You’ve seen the dinos in Dinosphere– but have you ever taken the time to really get to know them? Well now’s your chance! In the Meet the Dinos blog series, you learn the behind the scenes story on all of your favorite dinosaurs, from their lives in the cretaceous period to their discoveries!
Who are the Hypacrosaurs?
Hypacrosaurus means "almost the highest lizard," because of its size. Hypacrosaurs are called duckbill dinosaurs because their mouths are shaped similar to a duck's bill. Hadrosaur is another name for duckbill dinosaurs. There are four hypacrosaurs in Dinosphere; an adult, a juvenile and two infants.
The adult hypacrosaur in Dinosphere is a combination of fossilized bones from more than one hypacrosaur and is 75 percent real fossilized bone. The juvenile is also a combination of fossilized bones from more than one hypacrosaur and is 70 percent real fossilized bone. One of the infants is 35 percent real fossilized bone from one hypacrosaur and the other infant is a cast of the first one. The remaining bones are casts from other hypacrosaurs that have been discovered.
The hypacrosaur family was discovered in 1990 at the Two Medicine Formation in Montana and was excavated over a period of five years. Hundreds of hypacrosaurs have been discovered at this site, possibly because the dinosaurs, traveling in a herd, drowned while crossing a river.
The adult and juvenile hypacrosaurs were found by the commercial paleontology group, Canada Fossils Ltd. The infant hypacrosaur was found by Dorothy and Leo Flamand working for Canada Fossils, Ltd.
Hypacrosaurs, like many other duckbill dinosaurs, had a nasal crest. Scientists think the hollow crest may have been used to make sounds so hypacrosaurs could communicate. Some think the sounds were similar to a low trumpet call. Only adults had crests, so younger hypacrosaurs may have made very different sounds. Some scientists think the crest may have been used by male hypacrosaurs to attract females.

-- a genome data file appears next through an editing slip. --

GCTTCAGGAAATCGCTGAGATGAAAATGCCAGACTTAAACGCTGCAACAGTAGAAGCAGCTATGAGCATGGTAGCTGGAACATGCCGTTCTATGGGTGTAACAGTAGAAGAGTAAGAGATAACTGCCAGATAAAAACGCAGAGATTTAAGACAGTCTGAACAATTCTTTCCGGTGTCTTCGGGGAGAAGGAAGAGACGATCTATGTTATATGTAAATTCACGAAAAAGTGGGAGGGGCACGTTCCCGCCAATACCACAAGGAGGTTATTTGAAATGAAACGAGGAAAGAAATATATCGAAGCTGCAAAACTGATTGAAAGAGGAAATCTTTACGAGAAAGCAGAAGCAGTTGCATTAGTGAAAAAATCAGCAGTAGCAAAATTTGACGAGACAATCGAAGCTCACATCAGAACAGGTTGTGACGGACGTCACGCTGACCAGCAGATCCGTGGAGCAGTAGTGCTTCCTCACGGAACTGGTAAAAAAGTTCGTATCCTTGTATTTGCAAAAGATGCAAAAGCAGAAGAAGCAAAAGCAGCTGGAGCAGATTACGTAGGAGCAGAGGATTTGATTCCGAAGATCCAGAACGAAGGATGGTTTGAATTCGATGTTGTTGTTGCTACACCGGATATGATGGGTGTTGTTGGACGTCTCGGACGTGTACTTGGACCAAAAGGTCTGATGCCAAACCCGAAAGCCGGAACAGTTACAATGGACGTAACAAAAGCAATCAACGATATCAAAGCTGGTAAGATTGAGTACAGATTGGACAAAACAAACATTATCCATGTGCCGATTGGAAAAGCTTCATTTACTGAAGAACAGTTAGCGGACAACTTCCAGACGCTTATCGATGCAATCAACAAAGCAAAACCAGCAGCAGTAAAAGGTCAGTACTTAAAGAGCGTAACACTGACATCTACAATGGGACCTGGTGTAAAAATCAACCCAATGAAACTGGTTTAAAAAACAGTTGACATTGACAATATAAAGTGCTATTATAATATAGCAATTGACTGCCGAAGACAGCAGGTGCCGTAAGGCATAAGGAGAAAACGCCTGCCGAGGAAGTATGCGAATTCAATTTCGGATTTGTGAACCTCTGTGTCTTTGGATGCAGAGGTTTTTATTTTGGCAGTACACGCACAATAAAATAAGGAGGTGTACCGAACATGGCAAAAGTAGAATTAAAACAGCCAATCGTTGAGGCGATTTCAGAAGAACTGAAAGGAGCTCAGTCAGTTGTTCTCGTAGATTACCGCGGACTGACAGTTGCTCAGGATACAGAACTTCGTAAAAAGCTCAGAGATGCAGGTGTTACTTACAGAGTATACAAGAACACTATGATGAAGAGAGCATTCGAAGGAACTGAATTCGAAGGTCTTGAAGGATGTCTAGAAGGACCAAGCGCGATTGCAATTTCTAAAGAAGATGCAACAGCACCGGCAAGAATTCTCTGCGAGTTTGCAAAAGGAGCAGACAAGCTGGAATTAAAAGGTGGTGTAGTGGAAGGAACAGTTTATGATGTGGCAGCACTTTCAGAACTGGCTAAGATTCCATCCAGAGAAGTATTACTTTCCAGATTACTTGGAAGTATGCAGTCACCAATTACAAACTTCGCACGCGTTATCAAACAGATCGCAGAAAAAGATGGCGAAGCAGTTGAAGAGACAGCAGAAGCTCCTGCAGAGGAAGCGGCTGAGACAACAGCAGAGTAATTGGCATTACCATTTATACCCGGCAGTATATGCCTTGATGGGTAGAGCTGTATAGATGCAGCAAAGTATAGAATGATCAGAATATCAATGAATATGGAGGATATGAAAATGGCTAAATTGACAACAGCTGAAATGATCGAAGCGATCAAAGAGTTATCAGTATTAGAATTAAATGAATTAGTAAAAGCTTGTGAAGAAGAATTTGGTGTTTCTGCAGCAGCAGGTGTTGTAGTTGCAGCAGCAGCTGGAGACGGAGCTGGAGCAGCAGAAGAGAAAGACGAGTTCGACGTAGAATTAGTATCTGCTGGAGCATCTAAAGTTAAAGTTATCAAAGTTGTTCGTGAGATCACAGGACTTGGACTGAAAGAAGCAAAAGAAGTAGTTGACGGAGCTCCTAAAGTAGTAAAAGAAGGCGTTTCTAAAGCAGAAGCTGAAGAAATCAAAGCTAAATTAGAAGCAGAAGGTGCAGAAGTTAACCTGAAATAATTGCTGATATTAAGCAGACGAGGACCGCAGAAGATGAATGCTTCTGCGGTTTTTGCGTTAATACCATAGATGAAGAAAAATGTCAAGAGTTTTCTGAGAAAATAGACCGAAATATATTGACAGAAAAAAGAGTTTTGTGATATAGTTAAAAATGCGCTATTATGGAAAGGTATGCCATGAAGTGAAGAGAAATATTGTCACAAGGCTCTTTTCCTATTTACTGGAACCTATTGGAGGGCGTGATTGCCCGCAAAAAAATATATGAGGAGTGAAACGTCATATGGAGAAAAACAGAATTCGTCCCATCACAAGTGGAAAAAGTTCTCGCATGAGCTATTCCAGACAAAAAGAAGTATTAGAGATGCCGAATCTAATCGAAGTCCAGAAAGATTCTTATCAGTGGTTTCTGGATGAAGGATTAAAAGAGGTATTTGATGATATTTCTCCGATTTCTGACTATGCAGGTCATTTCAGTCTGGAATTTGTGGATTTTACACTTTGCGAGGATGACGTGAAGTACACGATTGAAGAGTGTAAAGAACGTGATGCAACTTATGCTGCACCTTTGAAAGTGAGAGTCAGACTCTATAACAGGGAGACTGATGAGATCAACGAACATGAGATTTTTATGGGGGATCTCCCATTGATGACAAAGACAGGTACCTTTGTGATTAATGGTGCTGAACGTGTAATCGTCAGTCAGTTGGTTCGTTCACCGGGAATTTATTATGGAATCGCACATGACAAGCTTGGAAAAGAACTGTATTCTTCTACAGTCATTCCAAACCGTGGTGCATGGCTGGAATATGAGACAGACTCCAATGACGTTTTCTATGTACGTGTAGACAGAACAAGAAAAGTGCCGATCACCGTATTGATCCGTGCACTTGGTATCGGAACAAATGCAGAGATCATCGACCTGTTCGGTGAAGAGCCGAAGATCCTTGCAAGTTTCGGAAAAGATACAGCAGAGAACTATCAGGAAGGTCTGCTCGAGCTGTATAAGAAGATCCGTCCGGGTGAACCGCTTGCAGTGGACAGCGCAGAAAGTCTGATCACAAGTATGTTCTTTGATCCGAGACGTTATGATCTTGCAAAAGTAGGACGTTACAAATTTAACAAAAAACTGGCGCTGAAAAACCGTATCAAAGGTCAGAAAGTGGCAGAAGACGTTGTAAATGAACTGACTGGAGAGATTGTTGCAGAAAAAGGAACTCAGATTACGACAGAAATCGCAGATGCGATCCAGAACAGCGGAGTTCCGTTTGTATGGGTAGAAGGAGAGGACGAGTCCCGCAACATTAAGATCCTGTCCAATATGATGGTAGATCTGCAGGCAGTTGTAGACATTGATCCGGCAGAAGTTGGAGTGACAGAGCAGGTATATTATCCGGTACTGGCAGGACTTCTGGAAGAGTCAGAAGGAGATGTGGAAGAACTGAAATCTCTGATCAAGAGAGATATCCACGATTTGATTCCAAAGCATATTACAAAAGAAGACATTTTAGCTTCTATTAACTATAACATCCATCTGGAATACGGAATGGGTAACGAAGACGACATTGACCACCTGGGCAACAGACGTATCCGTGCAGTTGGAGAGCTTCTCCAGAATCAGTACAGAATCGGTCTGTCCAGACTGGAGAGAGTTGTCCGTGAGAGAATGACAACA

How Hypacrosaurs Lived
Scientists believe that hypacrosaurs lived together in families. Several families lived together in groups called herds. There could be hundreds of hypacrosaurs living together in a herd. By living together, hypacrosaurs were better able to find food and protect themselves from predators. Hypacrosaurs were migratory, which means they moved to different places during different seasons. They may have migrated to find food, or they may have migrated from forests to the sandy shores of lakes to lay their eggs.
The mother hypacrosaur could lay up to 20 eggs in nests made of soft sand or dirt. She may have covered the eggs with sand or plants to keep them warm because she was too heavy to sit on the nest. Hypacrosaur eggs were about the size of cantaloupes. After hatching, the babies were about 24 inches long. The adults might have taken care of their young because the babies' leg bones were not strong enough for walking. It's not clear how soon the young hypacrosaurs joined the herd. The baby dinosaurs were so tiny that they could have been trampled by the bigger hypacrosaurs, so they may have lived together until they were big enough to travel.
Hypacrosaurs were herbivores, which means they ate plants instead of meat. Hypacrosaurs lived in the Late Cretaceous Period approximately 73 million years ago in western North America. Hypacrosaurs were big. An adult could be 30 feet long (as long as three basketball goals laid end-to-end), 15 feet tall, and could weigh 1.5 tons (3,000 lbs.). Because they were so big, hypacrosaurs had big appetites. An adult hypacrosaur ate around 350 lbs. of food a day. Hypacrosaurs had a long snout and a beak. It had rows and rows of teeth on both sides of its jaws, which it used like a grater to grind tough plants and leaves up to 6 feet off the ground. It had hundreds of teeth that were constantly replaced with new teeth.
Three of the four fingers on a hypacrosaur's front legs were enclosed in a mitten-like skin. This shape wasn't much help to the hypacrosaur in picking up food or fighting off predators, but it could help in walking. This has led scientists to believe that hypacrosaurs probably walked on all four legs. A hypacrosaur could probably walk faster on its back legs than on all four legs. Scientists estimate it could walk up to 12 miles per hour in a hurry, but that it usually walked on all fours at a much more leisurely pace.
Want to learn more? Be sure to meet all of the dinos in Dinosphere!